13th July – 17th August 2019
Anna Schwartz Gallery
Not all philosophical Characters are shaped the same way, but they are mostly (originally) created from the words of ordinary language. Only translation alienates these characters from their original birthplace and transforms them into free-floating categories…
– Ágnes Heller, A Philosophy of History in Fragments (Wiley-Blackwell, 1993)
Anti-totalitarian Vectors belongs to a series of informal libraries and diagrams assembled by Emily Floyd that conflate childhood space with political philosophy, activating the urgent legacy of twentieth century anti-totalitarian struggle. The exhibition is conceived as a compendium of typographic artefacts and propositional objects which together form a library and garden, dedicated to the Hungarian philosopher Ágnes Heller.
Anti-totalitarian Vectors considers “the ‘thingness’ of language and its role as a creator of worlds”. Through close attention to Heller’s texts, the exhibition comprises philosophical motifs drawn from ‘A Philosophy of History in Fragments’, including the Owl of Minerva, and a family of Umlauts, or “The Philosophical Characters in Order of Appearance”. These disparate elements together form a garden of medicinal herbs.
Owl of Minerva
The Owl of Minerva is cast by the artist as a snowy owl holding a lantern whose light guides viewers through the installation. An emblem of continental philosophy – in Greek and Roman mythology the owl of Minerva is a symbol of knowledge and insight, the familiar and non-human companion of Athena or Minerva, goddess of wisdom. For Heller, after Hegel, “Philosophy is the owl of Minerva; it casts a retrospective glance. Speculative thinking is this retrospective glance.” For Hegel, the owl of Minerva spreads its wings only with the falling of the dusk – meaning that philosophy comes to understand a historical condition just as it passes away.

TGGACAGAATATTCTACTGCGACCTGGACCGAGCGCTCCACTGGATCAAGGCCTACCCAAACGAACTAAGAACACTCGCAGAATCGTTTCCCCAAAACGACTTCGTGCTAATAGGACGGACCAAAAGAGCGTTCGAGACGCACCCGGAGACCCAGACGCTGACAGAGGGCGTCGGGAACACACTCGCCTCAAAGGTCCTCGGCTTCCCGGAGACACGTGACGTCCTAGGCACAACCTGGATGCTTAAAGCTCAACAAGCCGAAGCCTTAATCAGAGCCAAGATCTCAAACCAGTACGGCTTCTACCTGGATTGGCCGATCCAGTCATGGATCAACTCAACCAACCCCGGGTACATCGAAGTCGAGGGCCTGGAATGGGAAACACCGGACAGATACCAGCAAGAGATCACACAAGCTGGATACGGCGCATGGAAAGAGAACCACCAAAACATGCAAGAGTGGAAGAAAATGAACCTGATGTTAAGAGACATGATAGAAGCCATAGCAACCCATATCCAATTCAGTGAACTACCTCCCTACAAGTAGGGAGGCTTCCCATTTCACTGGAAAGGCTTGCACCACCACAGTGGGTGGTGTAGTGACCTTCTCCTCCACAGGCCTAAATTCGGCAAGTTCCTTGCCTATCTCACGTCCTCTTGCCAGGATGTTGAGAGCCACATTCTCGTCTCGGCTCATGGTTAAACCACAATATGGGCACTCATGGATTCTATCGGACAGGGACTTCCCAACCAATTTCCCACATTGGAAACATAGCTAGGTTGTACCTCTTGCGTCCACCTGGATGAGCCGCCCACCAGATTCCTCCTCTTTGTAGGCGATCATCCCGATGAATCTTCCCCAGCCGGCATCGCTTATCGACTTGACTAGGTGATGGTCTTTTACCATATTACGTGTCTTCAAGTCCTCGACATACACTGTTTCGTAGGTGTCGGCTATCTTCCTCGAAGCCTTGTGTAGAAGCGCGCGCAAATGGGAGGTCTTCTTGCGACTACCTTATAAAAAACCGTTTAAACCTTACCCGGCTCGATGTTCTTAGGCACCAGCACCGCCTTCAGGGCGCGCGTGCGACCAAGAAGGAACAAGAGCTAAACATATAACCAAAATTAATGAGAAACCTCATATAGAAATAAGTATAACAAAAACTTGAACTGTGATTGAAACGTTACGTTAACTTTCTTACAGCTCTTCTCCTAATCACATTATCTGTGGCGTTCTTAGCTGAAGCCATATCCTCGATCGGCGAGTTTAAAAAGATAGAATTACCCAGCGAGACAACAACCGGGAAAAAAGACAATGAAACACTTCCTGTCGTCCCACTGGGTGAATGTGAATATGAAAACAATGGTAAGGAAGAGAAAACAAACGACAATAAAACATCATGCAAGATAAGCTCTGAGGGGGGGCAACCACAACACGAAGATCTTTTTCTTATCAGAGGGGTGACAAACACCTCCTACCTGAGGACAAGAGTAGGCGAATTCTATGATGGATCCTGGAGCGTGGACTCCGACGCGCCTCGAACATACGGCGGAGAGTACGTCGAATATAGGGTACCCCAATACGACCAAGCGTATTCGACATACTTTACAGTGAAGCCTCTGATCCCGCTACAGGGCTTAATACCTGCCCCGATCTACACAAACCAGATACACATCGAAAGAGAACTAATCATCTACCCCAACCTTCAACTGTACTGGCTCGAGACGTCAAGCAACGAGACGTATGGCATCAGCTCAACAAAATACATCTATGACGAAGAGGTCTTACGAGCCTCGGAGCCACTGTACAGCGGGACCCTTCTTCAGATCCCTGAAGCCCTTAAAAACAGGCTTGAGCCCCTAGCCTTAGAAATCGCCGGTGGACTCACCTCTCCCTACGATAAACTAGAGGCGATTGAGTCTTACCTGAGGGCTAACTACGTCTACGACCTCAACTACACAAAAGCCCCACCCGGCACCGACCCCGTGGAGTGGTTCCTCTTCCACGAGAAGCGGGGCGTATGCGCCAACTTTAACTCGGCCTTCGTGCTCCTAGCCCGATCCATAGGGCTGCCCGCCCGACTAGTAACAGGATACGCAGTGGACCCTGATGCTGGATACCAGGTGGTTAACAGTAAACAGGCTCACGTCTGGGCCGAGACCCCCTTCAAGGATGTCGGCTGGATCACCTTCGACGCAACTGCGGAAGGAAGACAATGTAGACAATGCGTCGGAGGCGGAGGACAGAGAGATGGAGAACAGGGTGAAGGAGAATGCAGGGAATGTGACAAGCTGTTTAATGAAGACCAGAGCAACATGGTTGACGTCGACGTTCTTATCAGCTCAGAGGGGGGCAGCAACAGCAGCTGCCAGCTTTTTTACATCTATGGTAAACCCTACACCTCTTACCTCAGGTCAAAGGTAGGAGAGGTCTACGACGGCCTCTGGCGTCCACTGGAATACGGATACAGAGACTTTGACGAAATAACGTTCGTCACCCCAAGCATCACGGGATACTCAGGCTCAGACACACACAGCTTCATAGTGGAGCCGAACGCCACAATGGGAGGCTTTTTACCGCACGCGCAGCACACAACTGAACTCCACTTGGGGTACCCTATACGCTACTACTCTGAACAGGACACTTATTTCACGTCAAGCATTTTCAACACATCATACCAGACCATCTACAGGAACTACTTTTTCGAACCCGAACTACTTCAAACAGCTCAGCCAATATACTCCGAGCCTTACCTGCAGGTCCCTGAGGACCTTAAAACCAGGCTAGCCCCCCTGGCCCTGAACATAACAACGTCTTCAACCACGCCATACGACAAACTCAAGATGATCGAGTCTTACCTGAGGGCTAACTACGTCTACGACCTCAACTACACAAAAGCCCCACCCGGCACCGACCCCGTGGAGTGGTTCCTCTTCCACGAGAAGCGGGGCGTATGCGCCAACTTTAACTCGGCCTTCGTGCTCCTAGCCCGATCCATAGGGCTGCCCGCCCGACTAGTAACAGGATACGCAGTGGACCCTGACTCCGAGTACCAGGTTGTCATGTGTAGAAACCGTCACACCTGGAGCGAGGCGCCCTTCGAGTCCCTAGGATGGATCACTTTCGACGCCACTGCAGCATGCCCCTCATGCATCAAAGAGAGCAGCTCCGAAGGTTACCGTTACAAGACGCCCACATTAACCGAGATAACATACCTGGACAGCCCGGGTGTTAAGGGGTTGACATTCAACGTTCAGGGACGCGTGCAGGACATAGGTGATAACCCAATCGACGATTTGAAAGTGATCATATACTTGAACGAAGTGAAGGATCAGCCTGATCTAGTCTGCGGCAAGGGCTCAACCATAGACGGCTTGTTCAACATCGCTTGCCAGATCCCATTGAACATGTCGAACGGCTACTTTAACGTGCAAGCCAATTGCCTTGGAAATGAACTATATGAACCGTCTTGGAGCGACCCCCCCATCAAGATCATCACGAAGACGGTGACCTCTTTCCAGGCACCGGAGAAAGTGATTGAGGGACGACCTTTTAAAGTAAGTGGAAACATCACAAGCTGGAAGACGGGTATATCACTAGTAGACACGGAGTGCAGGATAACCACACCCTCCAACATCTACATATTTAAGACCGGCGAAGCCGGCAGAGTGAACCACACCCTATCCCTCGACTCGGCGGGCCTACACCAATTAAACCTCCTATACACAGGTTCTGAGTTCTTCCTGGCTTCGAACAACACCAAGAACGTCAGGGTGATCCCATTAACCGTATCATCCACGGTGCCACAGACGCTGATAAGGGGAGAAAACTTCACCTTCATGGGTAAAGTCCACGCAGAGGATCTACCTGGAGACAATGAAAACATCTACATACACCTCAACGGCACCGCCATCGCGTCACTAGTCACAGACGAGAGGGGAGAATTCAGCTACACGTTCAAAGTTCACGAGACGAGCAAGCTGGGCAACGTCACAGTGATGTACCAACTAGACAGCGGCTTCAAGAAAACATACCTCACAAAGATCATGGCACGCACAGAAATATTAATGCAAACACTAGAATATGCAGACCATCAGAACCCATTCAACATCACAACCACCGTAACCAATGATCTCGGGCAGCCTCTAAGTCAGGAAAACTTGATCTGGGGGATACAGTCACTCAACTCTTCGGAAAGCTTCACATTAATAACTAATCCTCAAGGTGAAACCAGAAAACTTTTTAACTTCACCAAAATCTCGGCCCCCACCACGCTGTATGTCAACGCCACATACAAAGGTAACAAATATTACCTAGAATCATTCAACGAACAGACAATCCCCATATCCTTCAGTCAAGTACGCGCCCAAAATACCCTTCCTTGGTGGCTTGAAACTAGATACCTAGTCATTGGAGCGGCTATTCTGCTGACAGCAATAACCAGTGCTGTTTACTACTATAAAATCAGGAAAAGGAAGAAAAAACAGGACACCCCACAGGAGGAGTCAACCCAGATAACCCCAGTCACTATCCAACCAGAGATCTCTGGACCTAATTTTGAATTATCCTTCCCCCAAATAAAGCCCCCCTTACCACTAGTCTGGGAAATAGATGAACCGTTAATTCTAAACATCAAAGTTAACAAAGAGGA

An umlaut (/ oo m‑lout /) is used over a vowel, as in the Hungarian or German languages, to indicate a different vowel quality, usually fronting or rounding. The sculptural Umlauts envision speculative fragments of a Hungarian letterpress, cast in bronze with black patina, for typesetting a library of The Budapest School – a philosophical circle whose core group found exile in Australia between 1977 – 1986. In her 1976 text ‘The Theory of Need in Marx’ (Allison & Busby), Heller proposes that objects “bring about” needs, and needs “bring about” objects. “The need and its objects are ‘moments’, ‘sides’ of one-in-the-same complex.” Heller’s theory is evoked to consider how contemporary forces bring new objects into the world.
A recurrent motif in Floyd’s work is the library. A series of structured, architectural edifices inscribed with dynamic, geometric compositions holds space and the objects contained within, creating a garden of ideas. Six free-standing, architecturally-scaled, aluminium sculptures or book forms feature abstractions of original book covers of György Lukács, Heller and The Budapest School, including Lukács’ ‘Tactics and Ethics’ (New Left Books, 1972), Heller’s ‘The Theory of Need in Marx’, the Hungarian journal ‘Tiszatáj’ and Australian journal ‘Thesis Eleven’.
For the occasion of the exhibition Floyd has produced a screenprint poster portfolio based on journal and book covers of texts by Lukács, Heller and The Budapest School. Floyd’s extended title-page for the edition speculates on the limits and possibilities of the archival turn in contemporary art.